When Ryan O’Leary went to war for the third time, he was expecting to fight the Islamic State of Iraq and Greater Syria (ISIS), the militant group that has captured vast swathes of Iraq and Syria. After serving with the Iowa National Guard in Iraq in 2007-8 and then in Afghanistan in 2010-11, he went back to Iraq earlier this year of his own volition. The intention, he told the Des Moines Register in June, was to train Kurdish soldiers — the Peshmerga — to drive ISIS out of its northern Iraqi strongholds. “ISIS isn’t just a fight for them,” he said then. “It’s a fight for all of us.”

But the 28-year-old’s journey took a slightly different direction once he got to Iraq. Now, O’Leary is patrolling the border between Iran and Iraqi Kurdistan embedded with a faction of the Kurdish Democratic Party of Iran (KDPI) deep in the Qandil mountains. And he’s training the soldiers not to fight ISIS, but Iranian forces he says are repressing Kurdish minorities in the region. “I’ve pretty much changed my view,” he tells TIME in a telephone interview. “There’s no difference between Iran and ISIS, they do the exact same thing to these people. It’s just not reported as much.”

The KDPI is one of several political organizations representing Iran’s Kurds, an ethnic group of about 7 million people living both in Iran and in the autonomous Kurdish region of Iraq. The party has been outlawed in the Islamic Republic for decades, as it advocates for greater independence and European-style social democracy. The unit O’Leary is with patrols the mountainous border ostensibly to defend Kurds against Iranian aggression.

So how did O’Leary get involved? He says he felt rootless after returning from Afghanistan in 2011, and itched to serve again in some way despite suffering some symptoms of PTSD. “I felt a bit lost when I got back,” he says now. “I didn’t have a purpose.” A Kurdish translator for his National Guard unit put him in touch with a British former soldier who was training Peshmerga, who gave him some contacts in northern Iraq. Against the advice of his family — and the U.S. government — he flew out in June.

When O’Leary arrived in Erbil, the capital of Iraqi Kurdistan, he said he went looking for a Peshmerga unit “that wouldn’t allow me to get babysat.” He met with an official with a faction of the KDPI who convinced him the bigger threat to the region’s Kurds was not ISIS, but Iran. “ISIS isn’t a permanent threat to Kurdistan or even the region,” O’Leary says. “But the influence from Iran in this region is getting insanely huge. It’s a hardline religious view.”

So he teamed up with KDPI soldiers in the border region northeast of Erbil, becoming “basically the first Westerner they’ve ever let in,” he says. He claims to be teaching the soldiers tactics picked up from his own days in the military, using what little Kurdish he has picked up; how to mount an ambush, how to observe troop movements, how to give basic first aid. His trainees aren’t like the battle-hardened Peshmerga, who are fighting ISIS in northern Iraq; there’s no rank structure, and the men can be as old as 60.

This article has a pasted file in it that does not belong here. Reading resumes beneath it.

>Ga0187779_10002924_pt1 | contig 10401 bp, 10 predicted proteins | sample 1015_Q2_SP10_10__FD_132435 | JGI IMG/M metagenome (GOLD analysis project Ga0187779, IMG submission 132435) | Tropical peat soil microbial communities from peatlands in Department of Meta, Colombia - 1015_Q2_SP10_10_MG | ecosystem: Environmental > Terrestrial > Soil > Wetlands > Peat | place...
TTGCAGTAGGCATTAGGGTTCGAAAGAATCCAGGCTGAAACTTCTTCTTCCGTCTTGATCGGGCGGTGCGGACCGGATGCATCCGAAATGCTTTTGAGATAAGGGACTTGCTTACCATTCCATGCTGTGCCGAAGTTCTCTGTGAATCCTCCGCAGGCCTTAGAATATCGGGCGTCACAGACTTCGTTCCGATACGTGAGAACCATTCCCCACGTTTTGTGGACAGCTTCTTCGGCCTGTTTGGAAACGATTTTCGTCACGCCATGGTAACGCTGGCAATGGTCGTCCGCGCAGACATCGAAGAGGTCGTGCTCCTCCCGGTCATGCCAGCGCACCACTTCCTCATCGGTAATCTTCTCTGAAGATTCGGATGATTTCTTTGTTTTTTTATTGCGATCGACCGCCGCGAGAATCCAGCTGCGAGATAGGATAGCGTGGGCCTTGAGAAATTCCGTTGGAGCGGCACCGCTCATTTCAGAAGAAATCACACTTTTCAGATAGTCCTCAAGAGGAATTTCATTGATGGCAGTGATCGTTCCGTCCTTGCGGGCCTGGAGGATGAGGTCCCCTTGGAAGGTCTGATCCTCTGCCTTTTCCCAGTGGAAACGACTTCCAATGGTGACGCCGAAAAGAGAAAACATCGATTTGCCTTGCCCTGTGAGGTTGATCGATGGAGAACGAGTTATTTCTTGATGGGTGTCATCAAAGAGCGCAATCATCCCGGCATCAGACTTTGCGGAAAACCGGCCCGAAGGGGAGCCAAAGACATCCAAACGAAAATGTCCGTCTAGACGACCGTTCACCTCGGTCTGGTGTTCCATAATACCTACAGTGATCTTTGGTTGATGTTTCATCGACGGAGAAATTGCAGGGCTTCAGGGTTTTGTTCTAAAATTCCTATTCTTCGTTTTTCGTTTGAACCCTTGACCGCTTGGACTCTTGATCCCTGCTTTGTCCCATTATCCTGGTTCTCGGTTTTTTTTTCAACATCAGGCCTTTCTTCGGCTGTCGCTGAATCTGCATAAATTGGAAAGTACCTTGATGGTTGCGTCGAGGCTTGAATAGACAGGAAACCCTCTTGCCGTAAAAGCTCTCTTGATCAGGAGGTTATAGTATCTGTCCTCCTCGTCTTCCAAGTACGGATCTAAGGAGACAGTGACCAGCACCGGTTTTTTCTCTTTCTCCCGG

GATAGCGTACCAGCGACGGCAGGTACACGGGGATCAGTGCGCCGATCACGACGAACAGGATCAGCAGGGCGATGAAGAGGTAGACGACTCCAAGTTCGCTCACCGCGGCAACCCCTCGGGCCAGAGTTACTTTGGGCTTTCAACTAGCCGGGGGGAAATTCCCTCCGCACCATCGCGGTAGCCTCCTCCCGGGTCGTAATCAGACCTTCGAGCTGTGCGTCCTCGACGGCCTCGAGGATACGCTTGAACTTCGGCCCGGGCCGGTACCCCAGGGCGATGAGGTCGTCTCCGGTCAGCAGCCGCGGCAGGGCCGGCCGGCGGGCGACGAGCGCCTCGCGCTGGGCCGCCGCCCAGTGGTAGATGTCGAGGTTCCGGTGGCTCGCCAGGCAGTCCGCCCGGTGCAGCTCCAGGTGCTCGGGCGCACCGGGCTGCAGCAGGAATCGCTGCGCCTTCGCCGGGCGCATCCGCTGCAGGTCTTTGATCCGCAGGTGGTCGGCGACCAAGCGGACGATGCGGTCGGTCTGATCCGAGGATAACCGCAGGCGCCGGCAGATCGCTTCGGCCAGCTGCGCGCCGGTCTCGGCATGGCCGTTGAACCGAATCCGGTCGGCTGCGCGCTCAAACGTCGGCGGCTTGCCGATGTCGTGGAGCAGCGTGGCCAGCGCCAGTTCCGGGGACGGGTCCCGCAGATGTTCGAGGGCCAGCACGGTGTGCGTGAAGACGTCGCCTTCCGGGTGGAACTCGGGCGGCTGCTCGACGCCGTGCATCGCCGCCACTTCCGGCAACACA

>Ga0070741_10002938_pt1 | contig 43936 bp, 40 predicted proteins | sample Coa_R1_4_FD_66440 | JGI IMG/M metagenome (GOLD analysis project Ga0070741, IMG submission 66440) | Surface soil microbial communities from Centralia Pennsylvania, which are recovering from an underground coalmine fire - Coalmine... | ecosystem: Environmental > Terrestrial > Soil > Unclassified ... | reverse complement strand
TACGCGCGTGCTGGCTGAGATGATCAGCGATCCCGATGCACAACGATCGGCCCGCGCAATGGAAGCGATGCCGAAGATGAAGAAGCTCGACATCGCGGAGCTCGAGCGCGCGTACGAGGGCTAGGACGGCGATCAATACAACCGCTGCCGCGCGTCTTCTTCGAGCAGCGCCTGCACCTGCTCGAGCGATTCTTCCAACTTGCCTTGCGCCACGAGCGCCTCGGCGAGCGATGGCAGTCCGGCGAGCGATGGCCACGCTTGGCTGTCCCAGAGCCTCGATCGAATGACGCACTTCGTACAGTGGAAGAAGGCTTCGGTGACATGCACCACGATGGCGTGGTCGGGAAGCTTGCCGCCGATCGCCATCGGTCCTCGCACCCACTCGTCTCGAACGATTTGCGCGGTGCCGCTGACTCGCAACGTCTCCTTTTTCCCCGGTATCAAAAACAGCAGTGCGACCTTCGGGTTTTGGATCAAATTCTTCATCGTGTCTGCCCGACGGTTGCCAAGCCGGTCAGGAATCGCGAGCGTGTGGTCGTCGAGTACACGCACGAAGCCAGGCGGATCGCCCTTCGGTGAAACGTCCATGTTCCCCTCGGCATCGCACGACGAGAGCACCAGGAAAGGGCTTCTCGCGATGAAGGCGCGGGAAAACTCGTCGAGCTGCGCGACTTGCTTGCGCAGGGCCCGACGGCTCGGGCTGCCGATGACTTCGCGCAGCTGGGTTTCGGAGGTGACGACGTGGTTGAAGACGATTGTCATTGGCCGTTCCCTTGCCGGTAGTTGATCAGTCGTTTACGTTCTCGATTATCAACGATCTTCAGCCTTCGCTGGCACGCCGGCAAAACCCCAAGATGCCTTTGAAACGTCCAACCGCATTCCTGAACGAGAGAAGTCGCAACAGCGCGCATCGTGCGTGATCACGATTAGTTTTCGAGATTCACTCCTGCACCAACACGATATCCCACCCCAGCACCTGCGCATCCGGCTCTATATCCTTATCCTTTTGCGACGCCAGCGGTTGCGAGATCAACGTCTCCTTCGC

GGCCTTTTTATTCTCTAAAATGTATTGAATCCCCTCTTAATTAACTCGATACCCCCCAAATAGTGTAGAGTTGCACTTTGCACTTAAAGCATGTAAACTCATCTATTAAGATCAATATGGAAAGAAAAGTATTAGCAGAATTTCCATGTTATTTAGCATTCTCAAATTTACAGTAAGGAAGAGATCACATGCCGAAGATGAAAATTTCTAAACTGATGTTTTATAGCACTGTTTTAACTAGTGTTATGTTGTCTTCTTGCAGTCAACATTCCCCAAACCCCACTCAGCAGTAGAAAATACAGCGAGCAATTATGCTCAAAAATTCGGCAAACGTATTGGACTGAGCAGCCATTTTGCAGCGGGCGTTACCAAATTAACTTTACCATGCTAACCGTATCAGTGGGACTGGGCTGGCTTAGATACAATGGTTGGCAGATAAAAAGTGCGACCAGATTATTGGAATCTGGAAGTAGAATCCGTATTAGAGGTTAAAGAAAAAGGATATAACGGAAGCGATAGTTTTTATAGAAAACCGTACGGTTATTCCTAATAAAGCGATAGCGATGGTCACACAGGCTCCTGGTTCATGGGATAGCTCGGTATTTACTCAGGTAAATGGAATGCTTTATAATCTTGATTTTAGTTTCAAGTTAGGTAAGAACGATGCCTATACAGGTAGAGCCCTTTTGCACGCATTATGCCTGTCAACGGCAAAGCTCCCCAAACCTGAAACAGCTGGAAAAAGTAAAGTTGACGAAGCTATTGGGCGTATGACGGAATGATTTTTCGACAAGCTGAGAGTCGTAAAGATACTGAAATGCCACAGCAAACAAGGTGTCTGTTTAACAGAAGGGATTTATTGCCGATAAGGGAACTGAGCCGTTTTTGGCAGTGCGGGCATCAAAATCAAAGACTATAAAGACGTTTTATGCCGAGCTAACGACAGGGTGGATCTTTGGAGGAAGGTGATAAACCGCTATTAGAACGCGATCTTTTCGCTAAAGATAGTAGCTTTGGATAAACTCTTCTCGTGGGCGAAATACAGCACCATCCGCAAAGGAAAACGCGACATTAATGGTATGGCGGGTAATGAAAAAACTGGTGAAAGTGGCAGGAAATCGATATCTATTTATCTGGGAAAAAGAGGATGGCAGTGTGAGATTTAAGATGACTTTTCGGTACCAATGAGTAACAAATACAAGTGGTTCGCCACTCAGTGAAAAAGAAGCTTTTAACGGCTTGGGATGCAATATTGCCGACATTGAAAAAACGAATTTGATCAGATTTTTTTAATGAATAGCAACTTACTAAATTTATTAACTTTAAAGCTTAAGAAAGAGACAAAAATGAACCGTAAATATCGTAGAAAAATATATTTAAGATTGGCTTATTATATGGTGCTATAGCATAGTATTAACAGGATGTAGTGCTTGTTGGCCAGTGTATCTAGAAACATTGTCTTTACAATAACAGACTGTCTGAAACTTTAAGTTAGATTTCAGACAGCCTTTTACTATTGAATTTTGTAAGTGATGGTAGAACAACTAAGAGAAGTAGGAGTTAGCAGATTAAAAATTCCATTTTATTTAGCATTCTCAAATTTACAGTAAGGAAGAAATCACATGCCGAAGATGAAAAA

Tensions have indeed been rising between Iranian Kurds and the regime in recent months. In May, thousands of Iranian Kurds took to the streets in the Iranian city of Mahabad and elsewhere in a series of sometimes violent protests against the regime. Armed Iranian Kurdish parties threatened to send militia to Tehran if the Islamic Republic wouldn’t grant them autonomy. O’Leary claims Iran has shelled border villages and executed civilians on the border and that Kurdish groups have made raids on Iranian outposts.

He won’t talk about current operations but said the troops he is with are “trying to avoid direct conflict.” Instead, O’Leary says, the focus is on preparing to defend the border during an Iranian incursion he believes will come once the U.S. approves a nuclear deal. Without military sanctions the country will finally feel emboldened to crack down on its rebel minorities, he says. “I think this will escalate to armed conflict, and when it does I’ll be there for it.”

It may not come to that, says Martin van Bruinessen, professor of the comparative study of contemporary Muslim societies at Utrecht University. Although there have been Iranian military incursions into Kurdish areas in the past, he says, the regime has long agreed to forgo military action on the border so long as Iraqi Kurds prevent Iranian exiles from mounting attacks. As for the pending nuclear deal, “the Iranian Kurds are in fact rather hopeful of a liberalizing impact,” he says.

There’s little doubt who is the more serious regional foe, he adds. “The confrontation with ISIS, in which Iranian proxies are playing a significant part and Iran’s influence in general appear to be increasing, represents a more serious threat to the KDPI.”

So what do the U.S. authorities make of a U.S. citizen inserting himself into a decades-old conflict between Iran and its Kurdish minorities? Rasheeda Clements, a spokesperson for the State Department, tells TIME that the U.S. government does not support any U.S. citizen traveling to Iraq or Syria to train soldiers for the KDPI. “Any private U.S. citizens/civilians who may have traveled to Iraq or Syria to take part in the activities described are neither in support of nor part of U.S. efforts in the region.”

O’Leary says he’ll stay in the country until he feels he has made a difference. His goals are to make the international community aware of the threat posed by Iran to Kurdish minorities, he says, and to prepare the troops for whatever fighting there is to come. Finally he has a purpose, he says. “I’m not just out here running around with a gun, I’m trying to change things.”

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